Comparative Views on Pain and Suffering

What we have in Christianity is a God who is separate from His creation, but He isn’t detached. He is intimately engaged even with our suffering.


I studied World Religions in college at a time when I was searching. Buddhism was attractive to me at the time. (I have written on this before in Lured by Buddha but Taken By Christ and Reflecting Back On the Path I Have Traveled, among other places.) Perhaps, the reason that I think about the comparison of Christianity to Buddhism (in particular) is that I was attracted to Buddhism once, so I am interested to read or listen to what others have to say about it.

Though I eventually gave my life to Jesus Christ and vowed to follow Him, that decision was made in the environment of a secular college. My new found faith was challenged from the start. I engaged in a constant measuring of that belief against competing views early on, and that habit of measuring Christian belief against competing worldviews continues to this day.

Though we are all susceptible to confirmation bias, I strive to put my faith to the test. While I have held tightly to “mere Christianity”, I have held loosely to denominational doctrines, peripheral views and political positions, among other things. I have “evolved” in my thinking on evolution and science, and I have spent the better part of 4+ years deconstructing my political views at age 60 (now), to identify just a couple of area sin which my views have changed.

I also have spent much time wandering in my own wilderness. I have not always been a faithful follower.  Though I have had many reasons to turn aside and have nearly been undone by my own proclivity toward sin, I have not found any worldview or way more compellingly true then what I have found in following Christ.

Since I became a believer in Jesus, I have always been keenly aware of the intersection of belief and unbelief, probably because of the environment in which I became a Christian. I was confronted from the beginning by alternative and opposing views, and testing Scriptural text against alternative and opposing views has become a force of habit.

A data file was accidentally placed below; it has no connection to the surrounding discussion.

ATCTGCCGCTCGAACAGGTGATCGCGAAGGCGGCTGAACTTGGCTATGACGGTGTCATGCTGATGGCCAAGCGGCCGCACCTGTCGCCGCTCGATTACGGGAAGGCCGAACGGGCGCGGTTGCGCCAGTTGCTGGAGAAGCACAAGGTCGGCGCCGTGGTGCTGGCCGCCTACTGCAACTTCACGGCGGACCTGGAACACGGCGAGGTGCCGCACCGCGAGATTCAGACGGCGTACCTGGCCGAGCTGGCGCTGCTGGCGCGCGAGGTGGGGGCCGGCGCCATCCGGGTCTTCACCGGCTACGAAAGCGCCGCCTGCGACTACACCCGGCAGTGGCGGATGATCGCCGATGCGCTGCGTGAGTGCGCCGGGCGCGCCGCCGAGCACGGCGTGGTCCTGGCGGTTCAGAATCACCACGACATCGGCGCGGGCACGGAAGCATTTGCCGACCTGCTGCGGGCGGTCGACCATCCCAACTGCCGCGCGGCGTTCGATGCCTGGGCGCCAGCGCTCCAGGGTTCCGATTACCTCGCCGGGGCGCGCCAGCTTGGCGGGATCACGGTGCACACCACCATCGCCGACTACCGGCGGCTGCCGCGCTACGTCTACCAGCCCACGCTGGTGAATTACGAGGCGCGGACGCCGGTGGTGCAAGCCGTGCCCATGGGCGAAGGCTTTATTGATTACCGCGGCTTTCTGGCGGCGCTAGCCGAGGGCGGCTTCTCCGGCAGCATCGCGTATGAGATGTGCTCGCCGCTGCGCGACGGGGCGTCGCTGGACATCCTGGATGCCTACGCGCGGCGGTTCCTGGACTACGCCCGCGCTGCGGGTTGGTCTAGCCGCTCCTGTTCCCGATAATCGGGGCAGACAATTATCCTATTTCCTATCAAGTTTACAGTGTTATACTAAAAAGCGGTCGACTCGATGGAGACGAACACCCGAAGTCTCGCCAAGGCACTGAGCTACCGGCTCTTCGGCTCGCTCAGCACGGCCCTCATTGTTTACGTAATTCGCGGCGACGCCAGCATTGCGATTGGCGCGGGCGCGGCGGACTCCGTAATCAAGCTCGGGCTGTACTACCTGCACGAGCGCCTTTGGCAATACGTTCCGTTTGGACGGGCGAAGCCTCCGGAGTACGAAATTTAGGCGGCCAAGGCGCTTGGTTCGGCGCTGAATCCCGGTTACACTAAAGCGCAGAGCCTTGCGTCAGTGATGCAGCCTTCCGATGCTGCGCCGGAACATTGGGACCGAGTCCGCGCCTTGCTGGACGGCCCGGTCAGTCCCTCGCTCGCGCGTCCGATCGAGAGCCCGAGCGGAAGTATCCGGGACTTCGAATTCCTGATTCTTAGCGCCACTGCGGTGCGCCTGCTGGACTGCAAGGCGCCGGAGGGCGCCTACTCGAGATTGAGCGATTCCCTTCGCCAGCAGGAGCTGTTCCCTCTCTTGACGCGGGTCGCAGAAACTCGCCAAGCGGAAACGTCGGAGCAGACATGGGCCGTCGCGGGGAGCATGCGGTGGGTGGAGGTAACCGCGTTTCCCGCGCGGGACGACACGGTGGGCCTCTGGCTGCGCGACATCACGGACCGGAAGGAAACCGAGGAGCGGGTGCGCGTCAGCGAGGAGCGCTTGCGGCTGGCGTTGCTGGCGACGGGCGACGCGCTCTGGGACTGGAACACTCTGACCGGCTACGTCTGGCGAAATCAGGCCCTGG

As I do, I am reminded of certain signposts along my journey, benchmarks of enlightenment – the light bulb moments in my journey – that have marked my way. I am reminded of them again when they pop up in front of me from time to time.

I came across one reminder of an old signpost this week. It was in a letter to Justin Brierley, host of the Unbelievable? Podcast, that he read on the air. The writer of the letter commented on a discussion about Christianity in India and the native religion of India, Hinduism. Brierley read the letter, prefacing it with the questions: “Which worldview offers the most satisfactory explanation [for pain and suffering], and which worldview offers the most opportunity for healing?”

Below, I will recite from the letter verbatim and make a few comments on the the dramatically different ways in which Christianity and Buddhism  (and Hinduism) approach suffering: Continue reading “Comparative Views on Pain and Suffering”

The Lord Waits to Be Gracious to You

Having sought the holistic promise of Buddhism for most of her adult life, Madelena found that God was waiting for her all of her life.


I have written a number of times on the subject of Buddhism as compared to Christianity. Buddhism attracted me as a young college student seeking truth. It lured me with the promise of harmony with the world and oneness with myself and reality. I was searching for meaning and purpose, and Buddhism promised a journey into a much larger universal reality.

Listening to the testimonies of ex-Buddhists is interesting to me. I could have gone down that road. I started tentatively down that road at one point in my life, testing the waters. When I found the Living Water, Jesus Christ, however, I didn’t need anything else to quench my thirst. I found what my soul was looking for.

As I listened to the testimony of a woman identified only as Madelena, I realized that part of the allure of Buddhism for her was just a mirage. She left the Eastern Orthodox Church she knew as a child to become a Buddhist, and she lived it for many years. The promise of losing oneself in some kind of cosmic oneness is the mirage she exposes in her testimony.

Madelena’s father was a priest in the Eastern Orthodox church. She described it as “intense”, but the religiosity turned her off. She knew what it was to fear God, but she didn’t know the love of God.

When her father separated from her mother, she and her mother were left without support from the church, feeling disconnected. A time of searching and experiences with depression and disconnection from family support led her to embrace Buddhism.

Continue reading “The Lord Waits to Be Gracious to You”